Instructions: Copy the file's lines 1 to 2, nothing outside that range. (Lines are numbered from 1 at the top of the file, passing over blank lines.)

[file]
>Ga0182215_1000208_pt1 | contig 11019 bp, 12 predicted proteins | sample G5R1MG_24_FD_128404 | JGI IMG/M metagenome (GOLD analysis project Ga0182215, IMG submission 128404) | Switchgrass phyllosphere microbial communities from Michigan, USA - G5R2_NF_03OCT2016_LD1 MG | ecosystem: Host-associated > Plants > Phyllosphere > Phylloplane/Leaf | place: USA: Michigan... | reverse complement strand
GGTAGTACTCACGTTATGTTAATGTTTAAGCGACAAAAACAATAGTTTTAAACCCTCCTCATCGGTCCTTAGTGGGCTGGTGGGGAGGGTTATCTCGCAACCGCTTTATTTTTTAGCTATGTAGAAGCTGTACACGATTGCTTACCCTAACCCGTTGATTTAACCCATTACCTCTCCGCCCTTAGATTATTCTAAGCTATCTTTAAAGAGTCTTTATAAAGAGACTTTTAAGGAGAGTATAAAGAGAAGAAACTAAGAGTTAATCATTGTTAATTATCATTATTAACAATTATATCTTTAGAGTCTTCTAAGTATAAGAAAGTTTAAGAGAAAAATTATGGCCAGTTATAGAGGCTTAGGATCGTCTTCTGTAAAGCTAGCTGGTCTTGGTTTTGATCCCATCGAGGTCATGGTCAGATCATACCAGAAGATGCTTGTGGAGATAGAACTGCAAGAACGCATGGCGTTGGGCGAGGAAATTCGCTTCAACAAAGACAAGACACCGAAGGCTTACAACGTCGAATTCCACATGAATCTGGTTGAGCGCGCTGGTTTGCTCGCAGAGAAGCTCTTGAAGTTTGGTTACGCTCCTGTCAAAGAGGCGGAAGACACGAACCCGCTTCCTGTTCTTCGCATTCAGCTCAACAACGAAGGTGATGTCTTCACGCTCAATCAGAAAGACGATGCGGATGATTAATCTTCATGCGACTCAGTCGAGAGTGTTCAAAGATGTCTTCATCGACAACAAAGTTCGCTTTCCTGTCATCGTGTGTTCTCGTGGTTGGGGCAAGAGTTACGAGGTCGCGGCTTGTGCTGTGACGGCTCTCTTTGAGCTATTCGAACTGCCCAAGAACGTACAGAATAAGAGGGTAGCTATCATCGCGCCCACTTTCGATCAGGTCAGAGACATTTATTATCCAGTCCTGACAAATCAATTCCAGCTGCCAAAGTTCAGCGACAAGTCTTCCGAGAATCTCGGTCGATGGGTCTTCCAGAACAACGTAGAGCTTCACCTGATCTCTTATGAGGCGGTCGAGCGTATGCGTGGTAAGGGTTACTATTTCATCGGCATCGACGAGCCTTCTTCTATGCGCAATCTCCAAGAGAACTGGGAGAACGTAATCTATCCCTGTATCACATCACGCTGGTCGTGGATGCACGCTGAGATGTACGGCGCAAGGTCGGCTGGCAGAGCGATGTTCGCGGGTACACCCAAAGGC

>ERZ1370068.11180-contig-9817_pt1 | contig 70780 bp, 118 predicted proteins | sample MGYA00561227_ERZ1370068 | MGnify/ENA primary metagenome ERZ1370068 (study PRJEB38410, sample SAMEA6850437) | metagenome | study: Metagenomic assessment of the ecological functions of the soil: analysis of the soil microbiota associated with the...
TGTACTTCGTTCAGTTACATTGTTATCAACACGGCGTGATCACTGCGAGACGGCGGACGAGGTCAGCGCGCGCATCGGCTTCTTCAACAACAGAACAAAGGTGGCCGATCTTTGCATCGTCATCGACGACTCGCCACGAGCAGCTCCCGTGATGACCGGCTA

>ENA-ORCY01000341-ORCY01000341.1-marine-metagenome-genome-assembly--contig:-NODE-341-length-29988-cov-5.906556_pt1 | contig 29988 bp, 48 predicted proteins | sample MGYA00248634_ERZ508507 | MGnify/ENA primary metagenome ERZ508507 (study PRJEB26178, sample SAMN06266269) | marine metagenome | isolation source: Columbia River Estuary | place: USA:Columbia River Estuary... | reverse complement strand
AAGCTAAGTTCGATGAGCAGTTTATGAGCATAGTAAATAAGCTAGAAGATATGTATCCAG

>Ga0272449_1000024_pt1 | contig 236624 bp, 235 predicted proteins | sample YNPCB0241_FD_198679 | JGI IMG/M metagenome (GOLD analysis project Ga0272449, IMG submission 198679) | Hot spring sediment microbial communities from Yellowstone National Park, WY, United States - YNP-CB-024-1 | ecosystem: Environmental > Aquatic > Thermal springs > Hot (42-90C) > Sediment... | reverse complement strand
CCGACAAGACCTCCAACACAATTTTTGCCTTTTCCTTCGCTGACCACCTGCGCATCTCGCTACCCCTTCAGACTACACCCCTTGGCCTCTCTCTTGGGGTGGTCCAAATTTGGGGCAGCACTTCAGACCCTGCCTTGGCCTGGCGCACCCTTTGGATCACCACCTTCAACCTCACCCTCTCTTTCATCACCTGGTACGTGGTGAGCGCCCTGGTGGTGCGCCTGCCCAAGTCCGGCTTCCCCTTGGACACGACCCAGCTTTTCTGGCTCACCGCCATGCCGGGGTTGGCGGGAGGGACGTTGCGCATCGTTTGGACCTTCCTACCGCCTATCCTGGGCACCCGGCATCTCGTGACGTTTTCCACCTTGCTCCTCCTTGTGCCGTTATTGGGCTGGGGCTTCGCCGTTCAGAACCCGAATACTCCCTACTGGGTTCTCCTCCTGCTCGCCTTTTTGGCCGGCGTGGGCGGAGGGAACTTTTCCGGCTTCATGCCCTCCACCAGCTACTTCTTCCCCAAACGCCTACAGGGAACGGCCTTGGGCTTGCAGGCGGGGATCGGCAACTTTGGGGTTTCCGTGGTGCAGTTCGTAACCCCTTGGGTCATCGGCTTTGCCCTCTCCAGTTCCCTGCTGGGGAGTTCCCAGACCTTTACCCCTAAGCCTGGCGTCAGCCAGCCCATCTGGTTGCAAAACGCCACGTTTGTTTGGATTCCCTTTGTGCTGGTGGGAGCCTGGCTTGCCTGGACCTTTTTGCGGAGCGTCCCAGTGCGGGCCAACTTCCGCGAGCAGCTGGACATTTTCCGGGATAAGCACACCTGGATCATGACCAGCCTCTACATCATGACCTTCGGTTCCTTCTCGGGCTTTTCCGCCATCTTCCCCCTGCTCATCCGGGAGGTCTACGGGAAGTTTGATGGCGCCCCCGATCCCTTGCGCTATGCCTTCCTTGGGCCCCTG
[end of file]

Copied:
>Ga0182215_1000208_pt1 | contig 11019 bp, 12 predicted proteins | sample G5R1MG_24_FD_128404 | JGI IMG/M metagenome (GOLD analysis project Ga0182215, IMG submission 128404) | Switchgrass phyllosphere microbial communities from Michigan, USA - G5R2_NF_03OCT2016_LD1 MG | ecosystem: Host-associated > Plants > Phyllosphere > Phylloplane/Leaf | place: USA: Michigan... | reverse complement strand
GGTAGTACTCACGTTATGTTAATGTTTAAGCGACAAAAACAATAGTTTTAAACCCTCCTCATCGGTCCTTAGTGGGCTGGTGGGGAGGGTTATCTCGCAACCGCTTTATTTTTTAGCTATGTAGAAGCTGTACACGATTGCTTACCCTAACCCGTTGATTTAACCCATTACCTCTCCGCCCTTAGATTATTCTAAGCTATCTTTAAAGAGTCTTTATAAAGAGACTTTTAAGGAGAGTATAAAGAGAAGAAACTAAGAGTTAATCATTGTTAATTATCATTATTAACAATTATATCTTTAGAGTCTTCTAAGTATAAGAAAGTTTAAGAGAAAAATTATGGCCAGTTATAGAGGCTTAGGATCGTCTTCTGTAAAGCTAGCTGGTCTTGGTTTTGATCCCATCGAGGTCATGGTCAGATCATACCAGAAGATGCTTGTGGAGATAGAACTGCAAGAACGCATGGCGTTGGGCGAGGAAATTCGCTTCAACAAAGACAAGACACCGAAGGCTTACAACGTCGAATTCCACATGAATCTGGTTGAGCGCGCTGGTTTGCTCGCAGAGAAGCTCTTGAAGTTTGGTTACGCTCCTGTCAAAGAGGCGGAAGACACGAACCCGCTTCCTGTTCTTCGCATTCAGCTCAACAACGAAGGTGATGTCTTCACGCTCAATCAGAAAGACGATGCGGATGATTAATCTTCATGCGACTCAGTCGAGAGTGTTCAAAGATGTCTTCATCGACAACAAAGTTCGCTTTCCTGTCATCGTGTGTTCTCGTGGTTGGGGCAAGAGTTACGAGGTCGCGGCTTGTGCTGTGACGGCTCTCTTTGAGCTATTCGAACTGCCCAAGAACGTACAGAATAAGAGGGTAGCTATCATCGCGCCCACTTTCGATCAGGTCAGAGACATTTATTATCCAGTCCTGACAAATCAATTCCAGCTGCCAAAGTTCAGCGACAAGTCTTCCGAGAATCTCGGTCGATGGGTCTTCCAGAACAACGTAGAGCTTCACCTGATCTCTTATGAGGCGGTCGAGCGTATGCGTGGTAAGGGTTACTATTTCATCGGCATCGACGAGCCTTCTTCTATGCGCAATCTCCAAGAGAACTGGGAGAACGTAATCTATCCCTGTATCACATCACGCTGGTCGTGGATGCACGCTGAGATGTACGGCGCAAGGTCGGCTGGCAGAGCGATGTTCGCGGGTACACCCAAAGGC